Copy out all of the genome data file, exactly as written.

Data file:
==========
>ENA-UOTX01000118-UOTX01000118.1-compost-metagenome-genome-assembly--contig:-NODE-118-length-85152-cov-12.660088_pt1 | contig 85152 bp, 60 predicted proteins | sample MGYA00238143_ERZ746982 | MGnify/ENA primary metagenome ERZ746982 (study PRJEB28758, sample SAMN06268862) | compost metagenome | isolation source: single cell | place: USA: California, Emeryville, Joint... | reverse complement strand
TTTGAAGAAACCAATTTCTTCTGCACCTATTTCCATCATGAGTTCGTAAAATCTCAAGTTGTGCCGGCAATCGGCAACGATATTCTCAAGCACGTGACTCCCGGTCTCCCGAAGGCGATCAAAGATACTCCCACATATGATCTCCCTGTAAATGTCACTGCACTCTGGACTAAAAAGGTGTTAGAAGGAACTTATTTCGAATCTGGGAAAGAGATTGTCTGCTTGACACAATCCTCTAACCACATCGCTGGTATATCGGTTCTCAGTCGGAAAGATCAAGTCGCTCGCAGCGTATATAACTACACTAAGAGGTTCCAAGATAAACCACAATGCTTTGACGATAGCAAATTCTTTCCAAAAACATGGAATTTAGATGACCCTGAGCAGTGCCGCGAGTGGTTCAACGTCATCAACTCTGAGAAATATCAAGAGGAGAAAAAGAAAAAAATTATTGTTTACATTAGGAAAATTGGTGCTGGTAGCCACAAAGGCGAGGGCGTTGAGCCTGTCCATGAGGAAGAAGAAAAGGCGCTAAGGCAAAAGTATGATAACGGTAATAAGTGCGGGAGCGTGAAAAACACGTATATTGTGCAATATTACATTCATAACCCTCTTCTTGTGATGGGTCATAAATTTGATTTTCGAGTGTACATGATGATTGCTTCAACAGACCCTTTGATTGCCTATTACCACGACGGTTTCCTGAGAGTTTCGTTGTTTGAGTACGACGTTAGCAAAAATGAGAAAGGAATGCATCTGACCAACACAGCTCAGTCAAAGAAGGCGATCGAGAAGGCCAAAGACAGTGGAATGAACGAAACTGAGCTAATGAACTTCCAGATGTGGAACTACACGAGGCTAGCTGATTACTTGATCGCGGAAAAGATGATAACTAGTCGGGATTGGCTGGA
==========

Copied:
>ENA-UOTX01000118-UOTX01000118.1-compost-metagenome-genome-assembly--contig:-NODE-118-length-85152-cov-12.660088_pt1 | contig 85152 bp, 60 predicted proteins | sample MGYA00238143_ERZ746982 | MGnify/ENA primary metagenome ERZ746982 (study PRJEB28758, sample SAMN06268862) | compost metagenome | isolation source: single cell | place: USA: California, Emeryville, Joint... | reverse complement strand
TTTGAAGAAACCAATTTCTTCTGCACCTATTTCCATCATGAGTTCGTAAAATCTCAAGTTGTGCCGGCAATCGGCAACGATATTCTCAAGCACGTGACTCCCGGTCTCCCGAAGGCGATCAAAGATACTCCCACATATGATCTCCCTGTAAATGTCACTGCACTCTGGACTAAAAAGGTGTTAGAAGGAACTTATTTCGAATCTGGGAAAGAGATTGTCTGCTTGACACAATCCTCTAACCACATCGCTGGTATATCGGTTCTCAGTCGGAAAGATCAAGTCGCTCGCAGCGTATATAACTACACTAAGAGGTTCCAAGATAAACCACAATGCTTTGACGATAGCAAATTCTTTCCAAAAACATGGAATTTAGATGACCCTGAGCAGTGCCGCGAGTGGTTCAACGTCATCAACTCTGAGAAATATCAAGAGGAGAAAAAGAAAAAAATTATTGTTTACATTAGGAAAATTGGTGCTGGTAGCCACAAAGGCGAGGGCGTTGAGCCTGTCCATGAGGAAGAAGAAAAGGCGCTAAGGCAAAAGTATGATAACGGTAATAAGTGCGGGAGCGTGAAAAACACGTATATTGTGCAATATTACATTCATAACCCTCTTCTTGTGATGGGTCATAAATTTGATTTTCGAGTGTACATGATGATTGCTTCAACAGACCCTTTGATTGCCTATTACCACGACGGTTTCCTGAGAGTTTCGTTGTTTGAGTACGACGTTAGCAAAAATGAGAAAGGAATGCATCTGACCAACACAGCTCAGTCAAAGAAGGCGATCGAGAAGGCCAAAGACAGTGGAATGAACGAAACTGAGCTAATGAACTTCCAGATGTGGAACTACACGAGGCTAGCTGATTACTTGATCGCGGAAAAGATGATAACTAGTCGGGATTGGCTGGA